Wednesday, November 28, 2012

Climate change: Thawing

Permafrost is permanently frozen soil. 24% of the land in the northern hemisphere is covered in it, including most of Siberia and northern Canada. And now, thanks to climate change, it is thawing out - with potentially devastating consequences for the climate:

THE world is on the cusp of a "tipping point" into dangerous climate change, according to new data gathered by scientists measuring methane leaking from the Arctic permafrost and a report presented to the United Nations on Tuesday.

"The permafrost carbon feedback is irreversible on human time scales," says the report, Policy Implications of Warming Permafrost. "Overall, these observations indicate that large-scale thawing of permafrost may already have started."

While countries the size of Australia tally up their greenhouse emissions in hundreds of millions of tonnes, the Arctic's stores are measured in tens of billions.

Human-induced emissions now appear to have warmed the Arctic enough to unlock this vast carbon bank, with stark implications for international efforts to hold global warming to a safe level. Ancient forests locked under ice tens of thousands of years ago are beginning to melt and rot, releasing vast amounts of greenhouse gases into the air.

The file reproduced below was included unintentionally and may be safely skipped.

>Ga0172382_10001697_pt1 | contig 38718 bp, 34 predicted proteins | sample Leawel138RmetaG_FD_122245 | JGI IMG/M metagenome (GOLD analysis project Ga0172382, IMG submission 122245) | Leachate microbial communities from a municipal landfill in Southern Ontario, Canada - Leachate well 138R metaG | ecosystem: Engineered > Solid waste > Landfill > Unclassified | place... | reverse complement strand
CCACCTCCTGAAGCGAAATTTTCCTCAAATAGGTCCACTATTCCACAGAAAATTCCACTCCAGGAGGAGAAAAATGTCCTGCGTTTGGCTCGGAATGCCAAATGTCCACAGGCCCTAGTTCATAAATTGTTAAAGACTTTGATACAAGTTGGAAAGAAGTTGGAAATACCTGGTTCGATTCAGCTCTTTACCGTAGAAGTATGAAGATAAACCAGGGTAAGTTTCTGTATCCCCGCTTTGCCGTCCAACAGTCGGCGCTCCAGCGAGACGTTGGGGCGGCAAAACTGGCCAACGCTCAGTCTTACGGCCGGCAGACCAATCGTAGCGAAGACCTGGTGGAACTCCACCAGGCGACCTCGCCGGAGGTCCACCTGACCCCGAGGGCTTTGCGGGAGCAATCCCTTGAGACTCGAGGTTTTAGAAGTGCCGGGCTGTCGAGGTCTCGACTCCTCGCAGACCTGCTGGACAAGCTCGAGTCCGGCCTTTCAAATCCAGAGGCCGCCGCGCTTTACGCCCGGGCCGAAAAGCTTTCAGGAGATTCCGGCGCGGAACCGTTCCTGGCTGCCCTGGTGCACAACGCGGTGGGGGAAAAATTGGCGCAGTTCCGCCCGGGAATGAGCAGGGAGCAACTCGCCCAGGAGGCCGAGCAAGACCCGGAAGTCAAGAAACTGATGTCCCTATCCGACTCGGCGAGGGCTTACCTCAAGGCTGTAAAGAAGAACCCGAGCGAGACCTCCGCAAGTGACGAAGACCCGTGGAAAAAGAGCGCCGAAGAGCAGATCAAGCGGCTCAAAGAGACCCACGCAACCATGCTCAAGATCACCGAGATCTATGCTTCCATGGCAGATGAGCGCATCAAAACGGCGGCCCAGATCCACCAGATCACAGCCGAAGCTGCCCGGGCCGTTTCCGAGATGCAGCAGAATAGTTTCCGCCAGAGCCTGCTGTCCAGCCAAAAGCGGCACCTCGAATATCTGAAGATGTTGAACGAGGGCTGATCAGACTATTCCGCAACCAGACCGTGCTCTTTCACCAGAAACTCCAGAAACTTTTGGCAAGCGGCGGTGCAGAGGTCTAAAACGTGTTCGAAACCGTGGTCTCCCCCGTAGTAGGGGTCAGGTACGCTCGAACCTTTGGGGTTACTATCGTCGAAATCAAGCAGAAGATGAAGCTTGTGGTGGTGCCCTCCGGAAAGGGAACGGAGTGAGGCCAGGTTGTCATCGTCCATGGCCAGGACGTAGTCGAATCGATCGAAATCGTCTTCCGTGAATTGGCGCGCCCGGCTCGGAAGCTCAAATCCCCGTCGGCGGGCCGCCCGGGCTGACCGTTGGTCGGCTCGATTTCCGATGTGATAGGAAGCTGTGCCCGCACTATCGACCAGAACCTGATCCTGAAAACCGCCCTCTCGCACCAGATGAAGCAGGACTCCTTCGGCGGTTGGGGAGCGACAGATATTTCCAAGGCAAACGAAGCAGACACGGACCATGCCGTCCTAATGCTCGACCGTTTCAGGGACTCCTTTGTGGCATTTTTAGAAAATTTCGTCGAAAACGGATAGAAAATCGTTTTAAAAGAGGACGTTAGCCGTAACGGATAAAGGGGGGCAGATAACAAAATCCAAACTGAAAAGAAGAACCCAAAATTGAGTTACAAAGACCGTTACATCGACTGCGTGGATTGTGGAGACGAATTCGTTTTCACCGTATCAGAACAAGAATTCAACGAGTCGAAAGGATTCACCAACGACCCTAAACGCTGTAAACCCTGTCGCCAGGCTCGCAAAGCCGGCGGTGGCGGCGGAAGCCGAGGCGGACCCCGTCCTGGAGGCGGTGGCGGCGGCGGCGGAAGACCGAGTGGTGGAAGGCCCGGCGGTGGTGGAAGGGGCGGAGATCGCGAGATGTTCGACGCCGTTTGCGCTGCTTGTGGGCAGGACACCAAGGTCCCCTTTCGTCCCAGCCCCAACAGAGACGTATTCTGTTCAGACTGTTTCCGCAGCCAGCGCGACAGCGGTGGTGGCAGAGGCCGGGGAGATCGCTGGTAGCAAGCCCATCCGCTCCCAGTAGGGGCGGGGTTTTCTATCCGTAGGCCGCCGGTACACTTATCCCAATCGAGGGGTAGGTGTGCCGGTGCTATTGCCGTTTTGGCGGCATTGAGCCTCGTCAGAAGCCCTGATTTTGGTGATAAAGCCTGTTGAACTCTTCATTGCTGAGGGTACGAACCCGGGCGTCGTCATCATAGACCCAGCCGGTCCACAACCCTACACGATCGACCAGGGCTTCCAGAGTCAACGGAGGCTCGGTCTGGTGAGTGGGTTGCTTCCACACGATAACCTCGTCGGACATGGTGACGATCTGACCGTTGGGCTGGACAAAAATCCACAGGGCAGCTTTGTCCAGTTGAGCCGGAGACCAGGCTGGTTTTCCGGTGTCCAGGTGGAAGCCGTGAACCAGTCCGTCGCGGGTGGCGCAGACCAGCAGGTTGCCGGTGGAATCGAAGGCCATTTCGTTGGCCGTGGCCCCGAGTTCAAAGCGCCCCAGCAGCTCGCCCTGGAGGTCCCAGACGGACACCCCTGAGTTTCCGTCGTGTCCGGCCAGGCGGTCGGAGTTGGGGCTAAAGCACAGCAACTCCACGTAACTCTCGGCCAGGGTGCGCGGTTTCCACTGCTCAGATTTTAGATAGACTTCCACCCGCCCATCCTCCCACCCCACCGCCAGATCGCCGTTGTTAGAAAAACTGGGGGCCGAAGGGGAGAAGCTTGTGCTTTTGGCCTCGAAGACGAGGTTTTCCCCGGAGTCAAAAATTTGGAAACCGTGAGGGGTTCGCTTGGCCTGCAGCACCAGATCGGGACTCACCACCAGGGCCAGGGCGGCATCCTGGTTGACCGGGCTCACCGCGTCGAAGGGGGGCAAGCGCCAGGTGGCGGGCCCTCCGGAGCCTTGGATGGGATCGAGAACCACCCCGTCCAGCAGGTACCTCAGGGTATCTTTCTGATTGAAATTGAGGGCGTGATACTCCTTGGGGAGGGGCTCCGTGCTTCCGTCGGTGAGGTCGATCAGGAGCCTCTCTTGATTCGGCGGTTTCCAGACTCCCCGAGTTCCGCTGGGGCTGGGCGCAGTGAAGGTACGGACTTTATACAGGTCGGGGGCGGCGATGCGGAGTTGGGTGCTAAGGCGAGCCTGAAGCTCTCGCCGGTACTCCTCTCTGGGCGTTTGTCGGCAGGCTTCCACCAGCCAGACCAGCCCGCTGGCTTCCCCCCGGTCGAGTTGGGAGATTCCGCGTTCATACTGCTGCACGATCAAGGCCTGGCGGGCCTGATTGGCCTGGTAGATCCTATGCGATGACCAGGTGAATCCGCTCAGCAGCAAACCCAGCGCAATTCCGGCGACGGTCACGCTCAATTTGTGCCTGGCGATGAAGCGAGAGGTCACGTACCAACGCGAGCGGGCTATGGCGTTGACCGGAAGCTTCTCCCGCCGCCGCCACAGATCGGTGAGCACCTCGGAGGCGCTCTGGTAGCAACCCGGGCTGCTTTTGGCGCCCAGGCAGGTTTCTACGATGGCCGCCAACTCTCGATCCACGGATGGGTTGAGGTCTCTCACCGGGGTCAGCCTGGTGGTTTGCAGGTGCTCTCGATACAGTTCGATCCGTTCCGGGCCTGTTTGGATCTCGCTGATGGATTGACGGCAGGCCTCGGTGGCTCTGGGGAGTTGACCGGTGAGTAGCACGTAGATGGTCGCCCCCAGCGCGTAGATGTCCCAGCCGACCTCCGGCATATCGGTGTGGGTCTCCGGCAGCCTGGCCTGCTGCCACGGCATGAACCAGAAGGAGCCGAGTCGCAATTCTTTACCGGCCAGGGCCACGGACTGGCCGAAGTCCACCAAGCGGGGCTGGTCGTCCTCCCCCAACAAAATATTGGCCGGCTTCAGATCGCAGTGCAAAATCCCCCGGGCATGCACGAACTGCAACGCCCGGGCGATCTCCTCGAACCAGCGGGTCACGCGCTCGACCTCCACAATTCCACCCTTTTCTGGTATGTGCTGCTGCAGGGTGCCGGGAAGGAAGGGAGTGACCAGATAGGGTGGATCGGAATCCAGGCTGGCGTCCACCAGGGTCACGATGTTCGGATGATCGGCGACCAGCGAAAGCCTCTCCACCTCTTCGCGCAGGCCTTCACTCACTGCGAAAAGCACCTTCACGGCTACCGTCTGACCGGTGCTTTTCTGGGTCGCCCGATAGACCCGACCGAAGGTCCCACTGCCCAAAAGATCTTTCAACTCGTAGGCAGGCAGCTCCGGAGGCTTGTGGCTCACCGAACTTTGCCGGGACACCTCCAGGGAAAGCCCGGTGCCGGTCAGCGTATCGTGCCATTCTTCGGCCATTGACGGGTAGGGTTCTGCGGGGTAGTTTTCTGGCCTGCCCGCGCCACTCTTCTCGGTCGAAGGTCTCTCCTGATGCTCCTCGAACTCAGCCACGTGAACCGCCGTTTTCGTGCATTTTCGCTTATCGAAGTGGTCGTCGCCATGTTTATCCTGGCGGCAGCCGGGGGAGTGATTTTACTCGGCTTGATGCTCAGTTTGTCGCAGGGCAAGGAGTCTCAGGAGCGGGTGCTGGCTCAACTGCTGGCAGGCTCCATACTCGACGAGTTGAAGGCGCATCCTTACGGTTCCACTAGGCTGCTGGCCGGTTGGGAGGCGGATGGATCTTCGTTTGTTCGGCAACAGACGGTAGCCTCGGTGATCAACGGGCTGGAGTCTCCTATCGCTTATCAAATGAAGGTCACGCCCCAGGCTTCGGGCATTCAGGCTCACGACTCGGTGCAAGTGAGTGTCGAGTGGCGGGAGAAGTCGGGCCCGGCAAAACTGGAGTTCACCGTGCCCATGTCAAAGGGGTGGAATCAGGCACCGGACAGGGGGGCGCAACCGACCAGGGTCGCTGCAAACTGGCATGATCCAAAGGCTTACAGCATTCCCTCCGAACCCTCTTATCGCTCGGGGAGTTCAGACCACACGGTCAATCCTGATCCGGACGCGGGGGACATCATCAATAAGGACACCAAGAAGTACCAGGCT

The report estimates the greenhouse gases leaking from the thawing Arctic will eventually add more to emissions than last year's combined carbon output of the US and Europe – a statistic which means present global plans to hold climate change to an average 2degree temperature rise this century are now likely to be much more difficult.

"Much more difficult" is an understatement. Estimates are that thawing permafrost could add 40% to global emissions - which means we have to cut our emissions by a lot more if we want to keep climate change under control. Though one of the problems is that none of the models used by the IPCC account for permafrost carbon release, and so systematically underestimate the effect on the climate. If we rely on those models when setting emissions reduction targets (and we have to - they're our best estimates), we are likely to set them too high.

But the fundamental problem is that the climate may already have tipped. This is happening now, and it is irreversible on human timescales. A two degree average rise was simply too high.

(The full UNEP report Policy Implications of Warming Permafrost can be read here)